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[New Genres] Daydream Simulator 5000

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This project went through many iterations before it took the form that I presented at open studios on Tuesday. I knew I wanted to experiment with sound and the placement of sound in space, and I knew I wanted to create a space of interaction that felt separated somehow from the world around it. I began conceiving of the piece as different recordings of different text playing from different places in a room, which you would walk through. However, after experimenting with motion sensors, I knew I wanted to incorporate them somehow. Initially, I thought that the control would be limited to the sound following the viewer as they walked past the exhibit, but the combination of my own desire to create a more insular space and the limitations of the technology pushed me to create a piece that would utilize hand-control. I settled on a theramin-esque setup, where the movement of the user’s hand would change the placement of the sound in the room and the volume of the sound.




Once I had formulated the way I wanted to shape the piece, the next big challenge for me was tone. I coded the motion sensor script, and then set out to create the music that would be playing for users to control. I had initially envisioned something more ambient and dark, but as I drafted song after song and tried to think about what would be fun and engaging to control, I realized that a more peaceful and cheerful tone would serve the piece better. The process of creating the final song was incredibly rewarding, and ultimately I’m happier with it than I was with any of my more melancholy drafts.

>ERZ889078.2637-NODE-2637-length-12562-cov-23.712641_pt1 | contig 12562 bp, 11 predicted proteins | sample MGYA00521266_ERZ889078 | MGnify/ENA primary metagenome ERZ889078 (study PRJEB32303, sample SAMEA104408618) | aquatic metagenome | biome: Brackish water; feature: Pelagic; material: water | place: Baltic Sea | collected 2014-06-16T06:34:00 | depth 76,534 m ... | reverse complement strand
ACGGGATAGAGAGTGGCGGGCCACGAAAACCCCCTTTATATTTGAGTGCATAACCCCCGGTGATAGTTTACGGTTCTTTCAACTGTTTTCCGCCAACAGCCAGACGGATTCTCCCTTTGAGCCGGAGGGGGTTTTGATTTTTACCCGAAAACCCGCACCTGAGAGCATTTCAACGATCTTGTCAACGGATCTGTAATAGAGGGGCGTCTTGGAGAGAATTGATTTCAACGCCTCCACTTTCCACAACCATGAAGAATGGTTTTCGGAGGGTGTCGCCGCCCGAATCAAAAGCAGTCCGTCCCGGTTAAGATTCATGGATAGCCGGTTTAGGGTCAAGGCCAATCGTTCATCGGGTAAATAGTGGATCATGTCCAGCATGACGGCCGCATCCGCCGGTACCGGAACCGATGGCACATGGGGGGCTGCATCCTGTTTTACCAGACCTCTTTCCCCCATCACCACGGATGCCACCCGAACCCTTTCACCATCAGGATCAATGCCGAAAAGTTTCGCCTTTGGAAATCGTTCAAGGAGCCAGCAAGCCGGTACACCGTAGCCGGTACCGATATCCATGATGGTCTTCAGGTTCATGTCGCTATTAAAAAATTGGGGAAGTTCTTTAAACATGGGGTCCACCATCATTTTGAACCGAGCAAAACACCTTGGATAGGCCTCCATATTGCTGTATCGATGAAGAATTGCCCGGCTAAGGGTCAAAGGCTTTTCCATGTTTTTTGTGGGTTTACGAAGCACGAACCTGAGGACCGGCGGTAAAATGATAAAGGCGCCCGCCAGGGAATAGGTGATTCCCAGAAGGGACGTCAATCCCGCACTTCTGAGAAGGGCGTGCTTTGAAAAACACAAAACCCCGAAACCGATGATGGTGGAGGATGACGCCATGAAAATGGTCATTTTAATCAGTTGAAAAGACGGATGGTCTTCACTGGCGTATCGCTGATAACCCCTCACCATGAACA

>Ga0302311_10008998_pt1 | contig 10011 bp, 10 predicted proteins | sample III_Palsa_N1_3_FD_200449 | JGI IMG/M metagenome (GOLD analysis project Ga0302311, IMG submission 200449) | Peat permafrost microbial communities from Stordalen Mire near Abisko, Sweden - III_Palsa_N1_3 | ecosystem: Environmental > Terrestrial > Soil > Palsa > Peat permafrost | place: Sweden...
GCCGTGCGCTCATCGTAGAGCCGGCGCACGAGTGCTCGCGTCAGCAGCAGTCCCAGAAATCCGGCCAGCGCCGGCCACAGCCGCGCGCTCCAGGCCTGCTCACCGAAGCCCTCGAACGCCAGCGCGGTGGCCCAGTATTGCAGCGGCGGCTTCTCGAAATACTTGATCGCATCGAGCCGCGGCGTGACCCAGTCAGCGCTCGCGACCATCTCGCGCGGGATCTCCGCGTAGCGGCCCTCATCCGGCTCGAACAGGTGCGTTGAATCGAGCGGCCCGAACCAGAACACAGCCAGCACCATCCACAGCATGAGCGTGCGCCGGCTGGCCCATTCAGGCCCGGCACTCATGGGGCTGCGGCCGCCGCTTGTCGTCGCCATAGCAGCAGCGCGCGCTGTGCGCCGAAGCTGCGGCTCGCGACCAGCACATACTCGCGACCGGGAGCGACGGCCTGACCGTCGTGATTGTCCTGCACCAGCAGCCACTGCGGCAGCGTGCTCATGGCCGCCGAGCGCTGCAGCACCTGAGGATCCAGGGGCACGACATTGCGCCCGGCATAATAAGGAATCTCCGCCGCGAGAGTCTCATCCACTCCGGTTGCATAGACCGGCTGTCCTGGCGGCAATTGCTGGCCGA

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The next challenge was visual. I struggled a lot with providing visual cues of how to interact with the piece, and how to visually reward the user for interacting on top of the sonic element. I set up a projector with lights changing color to add to the tone, and beta-testers of the piece enjoyed using the projector’s light to make shadows as they controlled the music; so I moved the motion-sensor into a position that would make this more intuitive, and framed the projector screen with diagrams of different shadow puppets. In a later test, this was semi-successful, as users immediately knew how to interact with the projector; but the effect that the motion sensor was having wasn’t as clear. In my final draft, I added a visual portion of code, which allows the motion sensor to change the color on the screen as well as the sound.

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This final version debuted at Open Studios, and the addition of the visual solved a lot of problems and moved the piece along quite a bit. People were more clear on how to interact with the piece and how they were affecting it. This extra technical element posed its own problems: the size and placement of the Leap made the area of interaction smaller than people expected it to be, and the fact that I had only programmed for one hand input at a time meant that sometimes the program froze or or didn’t respond when there was more than one hand in the area of the Leap.




Overall the project was very successful. People enjoyed interacting with it and found it intuitive and evocative, particularly commenting on the relaxed yet playful nature of the piece. If I were to rework this piece in the future, I have some ideas about reworks and fine-tuning, but overall I’m very satisfied with the end result.